The Cabinet Member for Housing and Homelessness, Councillor Maria Kay, Neil Euesden, Director for Housing; and Andrew Jacques, Assistant Director for Repairs and Maintenance introduced the report.
The Sub-Committee next heard from Risq Animasaun, leaseholder and previous Tenants and Residents Association (TRA) Chair, who stated:
· Her estate had a WhatsApp group which kept participants informed on the state of repairs. A common theme of this group was that outsourced contractors were letting residents and the Council down, with frequent changes of contractors and works not undertaken.
· Many residents were not having repairs undertaken in a suitable period of time and the quality of service received was very poor.
· One elderly leaseholder was in dire need of help, with a leak in the above tenanted property not fixed for four years and he now had crumbling kitchen and bathroom ceilings.
The Chair requested that officers review the above noted case further with Ms Animasaun, Councillor Masters, and the affected leaseholder outside the meeting.
The Sub-Committee next heard from Councillor Jackie Meldrum, who stated:
· The Price per Property Model should be reviewed for responsive repairs and other housing contracts.
· Residents were concerned about repair appointments no shows, and it was essential they be informed when this was going to happen and received apologies when it occurred.
· Under the old Mears contract, tenants could apply for a £20 voucher for missed appointments.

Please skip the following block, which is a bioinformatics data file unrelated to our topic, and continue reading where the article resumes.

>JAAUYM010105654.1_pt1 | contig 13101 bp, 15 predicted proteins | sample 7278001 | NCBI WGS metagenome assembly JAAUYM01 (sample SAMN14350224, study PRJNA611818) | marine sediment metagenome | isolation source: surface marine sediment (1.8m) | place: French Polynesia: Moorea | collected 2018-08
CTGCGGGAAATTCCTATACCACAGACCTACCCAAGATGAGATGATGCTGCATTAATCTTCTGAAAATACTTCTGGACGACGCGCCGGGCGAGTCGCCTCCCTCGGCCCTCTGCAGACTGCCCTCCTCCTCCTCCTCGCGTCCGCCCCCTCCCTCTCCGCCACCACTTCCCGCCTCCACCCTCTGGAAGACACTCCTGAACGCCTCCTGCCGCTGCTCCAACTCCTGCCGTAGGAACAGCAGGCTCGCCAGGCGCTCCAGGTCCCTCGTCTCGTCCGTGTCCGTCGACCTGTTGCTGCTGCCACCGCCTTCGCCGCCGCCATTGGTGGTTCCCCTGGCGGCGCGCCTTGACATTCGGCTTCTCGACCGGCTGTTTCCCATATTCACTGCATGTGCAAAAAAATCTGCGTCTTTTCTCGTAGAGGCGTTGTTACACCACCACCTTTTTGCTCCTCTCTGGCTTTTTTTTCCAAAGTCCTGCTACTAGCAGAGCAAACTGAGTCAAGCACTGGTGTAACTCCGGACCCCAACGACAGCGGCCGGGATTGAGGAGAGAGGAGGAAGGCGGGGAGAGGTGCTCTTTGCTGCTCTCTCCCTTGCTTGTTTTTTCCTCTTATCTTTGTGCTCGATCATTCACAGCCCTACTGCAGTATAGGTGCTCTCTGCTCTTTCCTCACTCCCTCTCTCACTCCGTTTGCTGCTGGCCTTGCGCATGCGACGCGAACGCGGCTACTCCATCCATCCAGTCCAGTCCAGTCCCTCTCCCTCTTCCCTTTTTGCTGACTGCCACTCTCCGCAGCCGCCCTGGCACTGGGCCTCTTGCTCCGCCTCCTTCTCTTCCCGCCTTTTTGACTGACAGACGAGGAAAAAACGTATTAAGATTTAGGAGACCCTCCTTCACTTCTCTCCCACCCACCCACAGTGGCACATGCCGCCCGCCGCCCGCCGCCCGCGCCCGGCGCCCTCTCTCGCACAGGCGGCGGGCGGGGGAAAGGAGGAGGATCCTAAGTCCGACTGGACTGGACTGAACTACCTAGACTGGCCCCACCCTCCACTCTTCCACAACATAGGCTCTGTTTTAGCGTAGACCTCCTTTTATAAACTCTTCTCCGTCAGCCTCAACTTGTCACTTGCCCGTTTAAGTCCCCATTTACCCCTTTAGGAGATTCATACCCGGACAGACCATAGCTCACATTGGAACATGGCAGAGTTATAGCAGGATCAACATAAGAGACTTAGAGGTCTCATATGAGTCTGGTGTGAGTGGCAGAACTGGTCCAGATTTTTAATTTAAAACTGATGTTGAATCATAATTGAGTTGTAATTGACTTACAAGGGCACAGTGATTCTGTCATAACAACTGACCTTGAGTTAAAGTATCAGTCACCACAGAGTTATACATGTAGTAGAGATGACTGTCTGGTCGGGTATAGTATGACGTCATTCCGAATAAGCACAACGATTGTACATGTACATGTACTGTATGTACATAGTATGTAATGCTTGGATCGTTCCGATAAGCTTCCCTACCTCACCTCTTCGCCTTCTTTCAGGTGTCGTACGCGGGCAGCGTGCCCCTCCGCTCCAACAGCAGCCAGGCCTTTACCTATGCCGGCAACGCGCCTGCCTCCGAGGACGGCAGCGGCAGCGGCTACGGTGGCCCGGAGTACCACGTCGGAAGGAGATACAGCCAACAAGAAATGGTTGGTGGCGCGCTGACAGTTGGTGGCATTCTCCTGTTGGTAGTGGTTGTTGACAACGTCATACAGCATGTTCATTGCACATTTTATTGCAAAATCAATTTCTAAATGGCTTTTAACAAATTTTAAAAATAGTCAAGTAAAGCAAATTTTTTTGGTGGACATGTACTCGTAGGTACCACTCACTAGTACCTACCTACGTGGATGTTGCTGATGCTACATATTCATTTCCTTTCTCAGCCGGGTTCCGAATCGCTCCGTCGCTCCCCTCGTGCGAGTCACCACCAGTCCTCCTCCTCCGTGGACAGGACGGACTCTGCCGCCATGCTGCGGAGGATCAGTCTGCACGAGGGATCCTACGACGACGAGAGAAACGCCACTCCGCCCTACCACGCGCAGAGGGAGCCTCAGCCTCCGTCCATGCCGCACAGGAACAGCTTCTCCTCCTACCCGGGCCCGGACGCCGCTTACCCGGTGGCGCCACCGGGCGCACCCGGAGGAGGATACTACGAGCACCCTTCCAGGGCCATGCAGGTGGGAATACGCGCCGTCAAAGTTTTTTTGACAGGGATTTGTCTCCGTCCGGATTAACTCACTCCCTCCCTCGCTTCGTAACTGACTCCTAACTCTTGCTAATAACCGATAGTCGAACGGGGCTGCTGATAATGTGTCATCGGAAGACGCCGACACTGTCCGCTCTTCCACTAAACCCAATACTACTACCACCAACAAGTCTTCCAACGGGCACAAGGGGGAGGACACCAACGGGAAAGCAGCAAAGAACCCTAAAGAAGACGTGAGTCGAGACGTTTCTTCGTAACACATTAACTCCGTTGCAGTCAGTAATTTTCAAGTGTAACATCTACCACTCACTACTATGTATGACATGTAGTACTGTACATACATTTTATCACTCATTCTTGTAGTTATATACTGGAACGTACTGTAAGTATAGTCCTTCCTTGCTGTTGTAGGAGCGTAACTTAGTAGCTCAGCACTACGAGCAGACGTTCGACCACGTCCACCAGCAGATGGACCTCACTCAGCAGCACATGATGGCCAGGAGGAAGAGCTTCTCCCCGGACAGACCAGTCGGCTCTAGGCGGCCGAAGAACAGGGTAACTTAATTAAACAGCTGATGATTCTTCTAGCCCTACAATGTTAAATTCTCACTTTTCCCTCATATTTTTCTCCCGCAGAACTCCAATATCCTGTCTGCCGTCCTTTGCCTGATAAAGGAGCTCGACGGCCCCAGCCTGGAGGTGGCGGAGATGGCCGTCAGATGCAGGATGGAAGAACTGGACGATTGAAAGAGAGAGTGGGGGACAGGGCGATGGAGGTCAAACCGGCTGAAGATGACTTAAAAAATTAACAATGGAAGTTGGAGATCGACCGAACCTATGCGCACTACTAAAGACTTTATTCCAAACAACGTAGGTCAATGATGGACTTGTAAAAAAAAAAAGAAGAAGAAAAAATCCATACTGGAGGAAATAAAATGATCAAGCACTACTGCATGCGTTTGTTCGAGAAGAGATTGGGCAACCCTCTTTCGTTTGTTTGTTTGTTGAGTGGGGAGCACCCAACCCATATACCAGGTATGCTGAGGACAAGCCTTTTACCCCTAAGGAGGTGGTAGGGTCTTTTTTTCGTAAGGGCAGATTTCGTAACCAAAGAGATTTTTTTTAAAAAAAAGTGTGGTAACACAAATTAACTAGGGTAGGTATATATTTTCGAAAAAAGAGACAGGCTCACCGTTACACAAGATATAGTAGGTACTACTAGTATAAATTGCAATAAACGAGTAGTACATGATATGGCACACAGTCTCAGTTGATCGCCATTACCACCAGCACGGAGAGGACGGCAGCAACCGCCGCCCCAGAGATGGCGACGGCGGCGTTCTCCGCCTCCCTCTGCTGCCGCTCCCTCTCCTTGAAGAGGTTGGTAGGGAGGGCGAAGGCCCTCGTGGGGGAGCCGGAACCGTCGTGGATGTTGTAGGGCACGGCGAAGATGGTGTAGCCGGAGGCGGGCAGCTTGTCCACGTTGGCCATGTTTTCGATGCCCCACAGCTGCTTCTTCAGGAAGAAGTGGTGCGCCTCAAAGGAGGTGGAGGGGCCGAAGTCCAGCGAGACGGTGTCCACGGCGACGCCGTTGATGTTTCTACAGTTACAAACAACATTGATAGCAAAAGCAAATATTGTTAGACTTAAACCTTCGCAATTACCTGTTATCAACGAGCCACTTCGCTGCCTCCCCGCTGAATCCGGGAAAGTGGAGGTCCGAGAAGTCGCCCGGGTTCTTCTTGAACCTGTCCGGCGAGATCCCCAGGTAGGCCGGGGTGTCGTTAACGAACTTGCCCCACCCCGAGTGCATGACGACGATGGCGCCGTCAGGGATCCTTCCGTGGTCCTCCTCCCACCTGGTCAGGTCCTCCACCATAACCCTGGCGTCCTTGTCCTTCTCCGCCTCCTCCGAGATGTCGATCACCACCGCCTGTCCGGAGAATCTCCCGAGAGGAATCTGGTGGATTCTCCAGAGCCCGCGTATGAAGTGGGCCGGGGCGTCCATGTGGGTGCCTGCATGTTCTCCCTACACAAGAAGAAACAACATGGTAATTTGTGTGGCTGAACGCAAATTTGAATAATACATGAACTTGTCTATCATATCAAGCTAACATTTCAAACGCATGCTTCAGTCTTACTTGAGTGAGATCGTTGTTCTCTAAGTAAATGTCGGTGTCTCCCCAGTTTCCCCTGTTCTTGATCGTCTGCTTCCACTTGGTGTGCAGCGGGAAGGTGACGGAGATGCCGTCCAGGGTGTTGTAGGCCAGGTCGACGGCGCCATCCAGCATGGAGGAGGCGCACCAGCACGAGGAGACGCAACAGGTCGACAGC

· Councillors generally only received notice of the most complex repairs and it would be useful if there were statistics on long-term repairs.
· Lambeth’s housing stock was old and its infrastructure was now suspect, requiring multiple trades to fix issues, and surveyors needed to carry out a full investigation of stock.
· It was requested to introduce a better system to protect tenants from cancelled appointments and provide analysis of overdue repairs.
The Sub-Committee next heard from Councillor Adrian Garden, on behalf of Antony Wynn – Chair of the Lambeth Homeowners Association, who stated:
· There was no mention of resident involvement in monitoring contractors’ performance and it was queried whether there would be a formal residents’ panel to do so.
· It was also queried whether there was a penalty clause for under-performance; and what were the targets, how were they monitored, at which point contractors were fined for failing to meet these and who monitored targets.
In response to the above and Member’s questions, the Cabinet Member and officers stated the following:
· The Cabinet Member had spoken to leaseholders on Ms Animasaun’s estate and remained available to discuss issues with residents and continue to work together.
· Officers would review a price per property model.
· The early performance of Wates on appointments was poor and the Council, and Wates, had apologised. However, since the report was published, data from February showed that appointments had increased to 76% for Wates.